The system that America put in place in the 1970s to curb crime has only made crime worse and create enmity between law enforcement and the populace. Crime was low when courts and prisons sough to rehabilitate criminals. The punitive system however, has transformed penal institutions into informal schools where hardcore crime is taught. Further, with every passing day, more courts have become necessary, more court officials, more prisons and more prison officers. The number of Americans in prison is increasing and will soon become untenable. It is time that a solution to the current impasse is found before the situation gets out of hand. The security of the nation requires the police and the populace to work together not against one another.
Mears, D. P., Pickett, J. T., & Mancini, C. (2015). Support for balanced juvenile justice: Assessing views about youth, rehabilitation, and punishment. Journal of quantitative criminology , 31 (3), 459-479.
Reiman, J. H., & Leighton, P. (2012). The rich get richer and the poor get prison: Ideology, class, and criminal justice (10th Ed.). Boston: Pearson.
Travis, J., Western, B., Redburn, S., Consequences of High Rates of Incarceration, & Committee on Law and Justice (2014). The growth of incarceration in the United States: Exploring causes and consequences . Washington, DC: National Academies Press.
Literature Review 3
All the components of the instant problem have a common factor in the law so that albeit there are many solutions, the one that cuts across the entire problem scope is poor laws. The envisaged solution, therefore, lies in a change of the law. The first component of the problem being how people enter into the penal system is based on unfair laws that punish some criminals more harshly than others. The solution to this would be an overhaul of the laws so that the gravity of the crime fits the punishment. A criminal who feels they have been treated fairly at trial and sentenced commensurately with their crimes will not be bitter and have a higher chance for rehabilitation (O’Hear & Wheelock, 2016).
The second component is treatment in the penal system which also relates to the law. An amendment to the law would avoid both irrevocable sentences as well as excessive sentences that make prisoners lose hope. This includes the death sentence and life imprisonment without the possibility of parole. This will give hope for a better future and encourage them to change (O’Hear & Wheelock, 2016). The law should also provide for courses on behavioral change, vocational training and actual education to show the prisoners that the world outside waits them and hopes for their change (Nally et al, 2014). Finally, the component about what happens when prisoners leave prison can be changed by laws that depict convicts as rehabilitated citizens not outlaws. Official discrimination against convicts should be eradicated and replaced with an encouragement of cordiality between convicts and the penal/law enforcement system.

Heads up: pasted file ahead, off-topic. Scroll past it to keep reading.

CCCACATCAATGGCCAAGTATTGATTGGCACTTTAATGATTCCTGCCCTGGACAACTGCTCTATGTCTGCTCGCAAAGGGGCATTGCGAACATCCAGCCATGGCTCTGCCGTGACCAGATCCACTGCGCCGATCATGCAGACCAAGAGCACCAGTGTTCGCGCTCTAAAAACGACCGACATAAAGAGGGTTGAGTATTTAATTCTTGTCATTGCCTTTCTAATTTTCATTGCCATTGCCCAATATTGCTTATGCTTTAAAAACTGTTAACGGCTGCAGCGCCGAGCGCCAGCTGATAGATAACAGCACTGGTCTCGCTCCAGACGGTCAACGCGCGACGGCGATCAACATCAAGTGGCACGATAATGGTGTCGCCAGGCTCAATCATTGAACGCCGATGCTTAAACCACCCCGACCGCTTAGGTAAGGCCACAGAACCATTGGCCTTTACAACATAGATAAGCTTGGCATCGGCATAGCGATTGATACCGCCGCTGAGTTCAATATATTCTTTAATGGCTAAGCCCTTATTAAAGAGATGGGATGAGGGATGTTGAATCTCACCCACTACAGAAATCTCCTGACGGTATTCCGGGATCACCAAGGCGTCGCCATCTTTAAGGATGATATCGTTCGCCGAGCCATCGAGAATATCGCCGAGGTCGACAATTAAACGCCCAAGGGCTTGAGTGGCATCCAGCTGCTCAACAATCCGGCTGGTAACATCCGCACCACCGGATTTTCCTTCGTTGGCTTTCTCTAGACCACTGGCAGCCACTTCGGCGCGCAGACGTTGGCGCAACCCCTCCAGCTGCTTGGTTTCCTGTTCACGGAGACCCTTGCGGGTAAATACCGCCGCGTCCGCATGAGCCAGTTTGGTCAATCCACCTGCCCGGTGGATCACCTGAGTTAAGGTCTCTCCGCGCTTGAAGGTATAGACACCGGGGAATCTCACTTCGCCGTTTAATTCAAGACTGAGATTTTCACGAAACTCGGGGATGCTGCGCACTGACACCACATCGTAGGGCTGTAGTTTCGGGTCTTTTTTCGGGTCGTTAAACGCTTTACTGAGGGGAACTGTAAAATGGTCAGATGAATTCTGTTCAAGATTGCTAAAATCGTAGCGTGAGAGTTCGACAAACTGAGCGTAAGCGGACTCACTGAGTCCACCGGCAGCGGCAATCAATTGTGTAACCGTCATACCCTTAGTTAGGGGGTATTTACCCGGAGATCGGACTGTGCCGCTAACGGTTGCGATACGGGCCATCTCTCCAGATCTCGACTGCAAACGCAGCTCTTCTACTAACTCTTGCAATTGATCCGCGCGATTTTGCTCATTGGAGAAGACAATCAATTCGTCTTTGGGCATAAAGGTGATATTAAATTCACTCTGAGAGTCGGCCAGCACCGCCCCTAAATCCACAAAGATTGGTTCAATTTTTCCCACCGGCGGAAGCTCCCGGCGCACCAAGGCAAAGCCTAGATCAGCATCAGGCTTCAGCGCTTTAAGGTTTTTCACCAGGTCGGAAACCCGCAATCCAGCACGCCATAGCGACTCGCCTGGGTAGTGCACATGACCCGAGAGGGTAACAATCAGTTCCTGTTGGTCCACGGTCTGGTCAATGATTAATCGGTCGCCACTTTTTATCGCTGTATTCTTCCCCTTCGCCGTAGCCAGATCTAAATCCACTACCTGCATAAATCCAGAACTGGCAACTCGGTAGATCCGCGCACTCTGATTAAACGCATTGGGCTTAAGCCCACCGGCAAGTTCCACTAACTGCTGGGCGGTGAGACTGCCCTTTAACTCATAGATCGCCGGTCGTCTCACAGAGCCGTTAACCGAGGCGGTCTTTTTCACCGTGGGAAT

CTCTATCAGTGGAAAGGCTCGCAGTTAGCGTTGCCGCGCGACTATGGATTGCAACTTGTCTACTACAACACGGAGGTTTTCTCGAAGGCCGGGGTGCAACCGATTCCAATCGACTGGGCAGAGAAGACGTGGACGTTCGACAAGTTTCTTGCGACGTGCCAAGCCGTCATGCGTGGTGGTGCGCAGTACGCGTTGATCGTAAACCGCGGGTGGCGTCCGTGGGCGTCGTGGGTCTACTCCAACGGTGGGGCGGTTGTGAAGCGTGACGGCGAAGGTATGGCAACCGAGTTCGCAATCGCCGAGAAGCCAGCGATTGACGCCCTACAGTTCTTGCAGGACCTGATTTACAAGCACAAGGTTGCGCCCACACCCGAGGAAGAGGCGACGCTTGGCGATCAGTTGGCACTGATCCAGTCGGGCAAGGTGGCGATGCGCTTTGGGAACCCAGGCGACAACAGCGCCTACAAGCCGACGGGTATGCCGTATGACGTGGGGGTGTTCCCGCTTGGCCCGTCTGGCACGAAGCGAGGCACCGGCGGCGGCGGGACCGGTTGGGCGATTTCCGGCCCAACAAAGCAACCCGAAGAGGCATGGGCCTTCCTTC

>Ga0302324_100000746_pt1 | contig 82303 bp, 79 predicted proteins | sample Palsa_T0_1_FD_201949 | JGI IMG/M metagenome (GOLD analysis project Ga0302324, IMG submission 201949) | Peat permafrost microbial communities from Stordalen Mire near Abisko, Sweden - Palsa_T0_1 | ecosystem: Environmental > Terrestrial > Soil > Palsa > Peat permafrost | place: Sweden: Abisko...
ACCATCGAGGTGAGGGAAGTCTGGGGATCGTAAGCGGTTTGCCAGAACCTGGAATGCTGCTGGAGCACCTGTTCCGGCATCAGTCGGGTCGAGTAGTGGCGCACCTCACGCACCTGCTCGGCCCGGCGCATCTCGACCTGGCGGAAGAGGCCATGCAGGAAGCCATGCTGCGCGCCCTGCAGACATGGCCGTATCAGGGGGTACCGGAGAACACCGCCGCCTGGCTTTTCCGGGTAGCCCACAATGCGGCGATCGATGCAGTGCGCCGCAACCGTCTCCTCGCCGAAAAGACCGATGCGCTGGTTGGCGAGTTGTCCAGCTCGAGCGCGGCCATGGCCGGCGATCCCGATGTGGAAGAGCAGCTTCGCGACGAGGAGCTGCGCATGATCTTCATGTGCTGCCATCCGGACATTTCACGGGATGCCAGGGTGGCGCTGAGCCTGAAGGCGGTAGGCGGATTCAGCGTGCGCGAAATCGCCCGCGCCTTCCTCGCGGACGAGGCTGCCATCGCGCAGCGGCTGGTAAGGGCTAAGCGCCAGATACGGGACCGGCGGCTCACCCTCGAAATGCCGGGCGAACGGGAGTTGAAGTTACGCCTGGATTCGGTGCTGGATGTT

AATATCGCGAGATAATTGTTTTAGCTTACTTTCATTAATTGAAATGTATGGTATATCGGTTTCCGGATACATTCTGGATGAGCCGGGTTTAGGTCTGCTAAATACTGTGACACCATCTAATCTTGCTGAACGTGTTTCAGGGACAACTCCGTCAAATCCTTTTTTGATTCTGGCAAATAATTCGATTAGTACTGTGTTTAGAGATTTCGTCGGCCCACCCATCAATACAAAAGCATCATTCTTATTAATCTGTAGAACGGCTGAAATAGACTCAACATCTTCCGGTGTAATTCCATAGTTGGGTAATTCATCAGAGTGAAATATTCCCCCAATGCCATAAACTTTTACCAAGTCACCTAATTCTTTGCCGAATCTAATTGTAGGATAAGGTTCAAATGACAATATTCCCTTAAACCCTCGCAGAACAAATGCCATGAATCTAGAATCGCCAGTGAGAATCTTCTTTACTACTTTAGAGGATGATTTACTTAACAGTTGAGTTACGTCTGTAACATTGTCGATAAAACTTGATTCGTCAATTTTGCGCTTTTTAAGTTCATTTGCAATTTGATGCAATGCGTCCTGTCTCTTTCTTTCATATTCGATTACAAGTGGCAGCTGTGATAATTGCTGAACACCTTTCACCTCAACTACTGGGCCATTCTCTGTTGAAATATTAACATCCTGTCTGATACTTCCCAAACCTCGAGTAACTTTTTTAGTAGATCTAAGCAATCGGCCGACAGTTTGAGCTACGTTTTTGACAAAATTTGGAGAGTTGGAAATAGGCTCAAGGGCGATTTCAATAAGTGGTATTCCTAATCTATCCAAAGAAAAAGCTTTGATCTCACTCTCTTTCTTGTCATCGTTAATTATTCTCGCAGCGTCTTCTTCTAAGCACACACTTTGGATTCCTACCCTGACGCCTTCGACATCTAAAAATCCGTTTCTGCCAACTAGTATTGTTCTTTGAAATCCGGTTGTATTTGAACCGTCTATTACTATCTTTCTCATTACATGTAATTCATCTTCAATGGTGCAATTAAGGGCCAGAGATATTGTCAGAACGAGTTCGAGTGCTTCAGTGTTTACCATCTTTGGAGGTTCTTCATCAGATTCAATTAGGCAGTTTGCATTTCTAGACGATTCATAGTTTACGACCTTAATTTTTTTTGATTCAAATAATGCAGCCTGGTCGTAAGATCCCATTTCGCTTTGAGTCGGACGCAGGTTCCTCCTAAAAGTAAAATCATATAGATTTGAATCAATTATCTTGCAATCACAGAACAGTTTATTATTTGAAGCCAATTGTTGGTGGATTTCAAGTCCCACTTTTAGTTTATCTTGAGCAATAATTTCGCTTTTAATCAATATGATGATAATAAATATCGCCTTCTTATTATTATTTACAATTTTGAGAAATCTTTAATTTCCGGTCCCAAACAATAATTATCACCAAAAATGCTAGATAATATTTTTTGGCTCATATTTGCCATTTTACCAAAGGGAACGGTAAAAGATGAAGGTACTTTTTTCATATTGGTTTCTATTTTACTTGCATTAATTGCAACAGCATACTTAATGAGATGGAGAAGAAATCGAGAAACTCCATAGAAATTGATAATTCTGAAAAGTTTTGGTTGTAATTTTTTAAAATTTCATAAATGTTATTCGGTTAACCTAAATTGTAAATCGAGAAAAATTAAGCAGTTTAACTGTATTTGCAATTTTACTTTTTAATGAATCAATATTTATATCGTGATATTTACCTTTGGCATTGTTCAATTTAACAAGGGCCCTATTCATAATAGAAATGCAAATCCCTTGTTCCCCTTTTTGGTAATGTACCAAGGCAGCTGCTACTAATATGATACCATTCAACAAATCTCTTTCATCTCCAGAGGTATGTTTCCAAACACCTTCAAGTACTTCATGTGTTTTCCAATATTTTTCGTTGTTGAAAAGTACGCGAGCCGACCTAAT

Theory of Change
In its own unique way, the solution envisaged herein adheres to the leadership theory of change as it does not handle the actual problem from a practical perspective but entails a change of concept and philosophy that ensures an eventual practical change. The change, therefore, relates to the superintendence of the situation and not the situation itself.
Analysis of the Empirical Literature on the Solution
The solution suggested is based more on research on the cause of the problem and not the problem itself. It is holistic in nature and focuses on the citizen more that the penal system. This is premised on the fact that the transition from the punitive system to the rehabilitative system is not meant to create better jails but rather better citizens. How people perceive the punitive systems, why they perceive the system that way, the effects of that perception, and extenuation of those effects formed the basis for the research and informed the solution (Baker, 2015) . It will not only change the penal system but also the entire criminal law system. Implementation might however, be complex since most penal systems fall under state law and these vary from state to state.
Changing the laws is a one stop solution for all the three components of the instant problem. The instant solution is based on the cause of the problem but not the practical application thereof, which will be more problematic. This calls for more research for example, to establish a way through which the federal government which bears much of the costs of the penal system can also take control of the systems before and after coming to jail. Further, there is still the problem of the cross section of the community that may be beyond salvage such as sexual offenders. From a pecuniary perspective, while the cost of solving the current problem may be hefty, it is not as large as sustaining the current bloated criminal procedure system and penal system. The high cost of solving the problem will be recovered once the penal system reduces in size and more prisoners join the work force. Further, the problem is now critical and must be resolved hence the need to find political goodwill and endeavor to solve it.
Baker, T. (2015). Most Americans support rehabilitation compared to ‘tough on crime ‘policies. USApp–American Politics and Policy Blog
Nally, J. M., Lockwood, S., Ho, T., & Knutson, K. (2014). Post-release recidivism and employment among different types of released offenders: A 5-year follow-up study in the United States. International Journal of Criminal Justice Sciences , 9 (1), 16-34.
O'Hear, M. M., & Wheelock, D. (2016). Public attitudes toward punishment, rehabilitation, and reform: Lessons from the Marquette law school poll. Federal Sentencing Reporter , 29(1), 47-51. doi: 10.1525/fsr.2016.29.1.47